While remaining open to future musical experimentation (though quick to admit, ‘I’m not as brave as Neil Young!’), it seems Ben’s current focus lies elsewhere. ‘I dunno, at this point I just look forward to touring. This tour is inspiring so much songwriting. I’m having the greatest time of my life touring on my own. It’s inspiring songs that I’d never have imagined to have come out, in different ways. So right now, I think I’m where I’m supposed to be. I don’t really want to have to reinvent the wheel at this stage.’ Hastily, he added, ‘Not that I’m comfortable all of a sudden – ‘cos I’m not – but I’m just looking to go deeper into the well that I’ve already dug and prevent it from becoming a grave.’

Another first for the musician, Ben’s upcoming Australian tour will be an intimate, entirely solo and predominantly acoustic performance. Audiences are in for a show which is set to feature some less-than-obvious song choices. ‘I’m bringing out new songs to the stage that are seemingly going very well. I’m approaching songs that no one should. Like, no one should ever play Hallelujah again! But I’m doing it, mainly as a tribute to one of my favourite artists of all time – [Jeff Buckley] is the truth, the ultimate. So I’m getting to dig in different directions that have surprised myself. I would never do Hallelujah unless I thought I could actually do it in a way that I thought would be approved of not only by Leonard [Cohen], but by Jeff in particular.’ He added, ‘It’s about setting the bar high. It would be really easy to get up and play two songs off ten records and have done the night, but really I want to reach out and play piano, play ukulele, play nylon string guitar, do covers that are not easy or not obvious.’

However full his hands may be with touring, songwriting, collaborating and, recently, producing, there is one thing with which Ben has remained staunchly involved throughout – and long before – his career trajectory. Activism continues to play an important part in his life, including his touring schedule. In his recent North American tour, Ben performed at an Anti-Wal-Mart Rally in the historic Chinatown area of LA. Ben reflected, ‘I think it went as good as it could have. I don’t think there’s a Wal-Mart there yet, but you win some, you lose some – you’ve got to be prepared for both sides of that coin. I’m just glad to at least have some solidarity with them. Tom [Morello, of Rage Against The Machine] was there as well. We didn’t play together that day but we do that often.’ Although aware of the ability to utilise his position to champion such causes, Ben warily remarked, ‘You can over-utilise it too. It’s a fine line, but I’ve always found that standing up is better than sitting down when it comes to what you believe in.’ With a sound like Ben’s, there could be no better voice for a cause.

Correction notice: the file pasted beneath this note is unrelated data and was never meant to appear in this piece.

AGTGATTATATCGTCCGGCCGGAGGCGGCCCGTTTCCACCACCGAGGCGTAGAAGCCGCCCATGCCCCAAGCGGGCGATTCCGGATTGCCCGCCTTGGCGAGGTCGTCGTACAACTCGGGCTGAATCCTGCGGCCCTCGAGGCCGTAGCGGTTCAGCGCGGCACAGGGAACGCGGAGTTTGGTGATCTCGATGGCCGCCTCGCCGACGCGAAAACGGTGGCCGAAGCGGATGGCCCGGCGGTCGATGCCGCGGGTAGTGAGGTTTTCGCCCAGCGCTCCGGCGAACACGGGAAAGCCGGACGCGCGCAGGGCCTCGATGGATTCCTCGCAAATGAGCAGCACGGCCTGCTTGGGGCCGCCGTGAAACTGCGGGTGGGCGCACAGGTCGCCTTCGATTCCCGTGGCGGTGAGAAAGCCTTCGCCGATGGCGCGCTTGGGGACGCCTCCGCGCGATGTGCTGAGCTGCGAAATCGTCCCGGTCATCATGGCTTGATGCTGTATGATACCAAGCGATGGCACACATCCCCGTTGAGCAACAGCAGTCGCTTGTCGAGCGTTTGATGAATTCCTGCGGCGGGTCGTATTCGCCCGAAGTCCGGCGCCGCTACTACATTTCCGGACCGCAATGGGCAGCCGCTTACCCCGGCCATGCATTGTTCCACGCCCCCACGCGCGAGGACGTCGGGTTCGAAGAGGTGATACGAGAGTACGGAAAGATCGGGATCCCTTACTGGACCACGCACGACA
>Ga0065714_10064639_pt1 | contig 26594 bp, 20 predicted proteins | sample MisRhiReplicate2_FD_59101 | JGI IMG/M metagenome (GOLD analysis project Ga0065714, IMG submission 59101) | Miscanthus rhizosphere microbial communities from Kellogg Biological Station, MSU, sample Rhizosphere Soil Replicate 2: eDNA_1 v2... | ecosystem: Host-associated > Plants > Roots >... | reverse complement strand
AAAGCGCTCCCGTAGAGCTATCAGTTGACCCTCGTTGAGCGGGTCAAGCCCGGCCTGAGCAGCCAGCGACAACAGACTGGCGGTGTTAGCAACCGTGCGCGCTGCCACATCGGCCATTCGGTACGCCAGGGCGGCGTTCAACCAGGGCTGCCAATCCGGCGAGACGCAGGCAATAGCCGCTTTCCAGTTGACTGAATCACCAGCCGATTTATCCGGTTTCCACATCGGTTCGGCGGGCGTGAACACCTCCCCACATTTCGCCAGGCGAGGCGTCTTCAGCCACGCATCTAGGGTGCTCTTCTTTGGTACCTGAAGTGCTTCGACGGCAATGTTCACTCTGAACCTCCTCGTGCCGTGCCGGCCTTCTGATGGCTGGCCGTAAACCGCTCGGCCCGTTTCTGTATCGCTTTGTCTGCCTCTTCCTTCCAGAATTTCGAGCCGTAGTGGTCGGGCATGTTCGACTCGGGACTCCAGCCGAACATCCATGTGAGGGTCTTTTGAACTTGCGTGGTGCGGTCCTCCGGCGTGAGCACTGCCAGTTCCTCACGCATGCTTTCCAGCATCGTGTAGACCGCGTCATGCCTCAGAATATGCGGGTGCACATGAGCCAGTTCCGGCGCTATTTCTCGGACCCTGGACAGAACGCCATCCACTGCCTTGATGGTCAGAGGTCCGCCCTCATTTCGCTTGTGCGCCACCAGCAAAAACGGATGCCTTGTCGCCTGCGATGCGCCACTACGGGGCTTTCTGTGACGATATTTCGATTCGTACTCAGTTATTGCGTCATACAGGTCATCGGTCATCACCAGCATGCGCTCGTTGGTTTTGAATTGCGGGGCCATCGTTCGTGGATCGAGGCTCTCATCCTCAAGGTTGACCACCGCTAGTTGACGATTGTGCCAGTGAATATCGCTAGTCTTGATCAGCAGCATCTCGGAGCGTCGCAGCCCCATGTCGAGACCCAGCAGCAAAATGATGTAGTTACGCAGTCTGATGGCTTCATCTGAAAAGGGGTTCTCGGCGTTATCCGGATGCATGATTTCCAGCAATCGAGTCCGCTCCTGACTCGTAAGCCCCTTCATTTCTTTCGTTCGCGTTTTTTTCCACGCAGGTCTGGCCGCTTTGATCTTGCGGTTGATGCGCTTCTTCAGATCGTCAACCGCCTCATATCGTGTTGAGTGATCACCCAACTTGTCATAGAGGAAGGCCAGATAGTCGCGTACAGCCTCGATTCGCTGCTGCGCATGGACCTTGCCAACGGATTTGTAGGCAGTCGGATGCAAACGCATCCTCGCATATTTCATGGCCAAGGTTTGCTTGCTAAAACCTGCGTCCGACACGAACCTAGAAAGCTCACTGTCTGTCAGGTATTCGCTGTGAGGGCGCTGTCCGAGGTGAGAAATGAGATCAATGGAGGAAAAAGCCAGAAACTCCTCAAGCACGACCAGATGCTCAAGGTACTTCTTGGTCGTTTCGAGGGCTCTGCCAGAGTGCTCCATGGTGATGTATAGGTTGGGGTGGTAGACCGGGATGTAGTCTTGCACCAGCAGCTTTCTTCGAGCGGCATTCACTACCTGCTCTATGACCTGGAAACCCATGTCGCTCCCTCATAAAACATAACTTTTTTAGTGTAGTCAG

Ben Harper will showcase An Acoustic Evening at the Canberra Theatre Centre on Thursday November 8. Showtime is 7:30pm, doors at 7:15pm. Tickets are $92.15 + bf from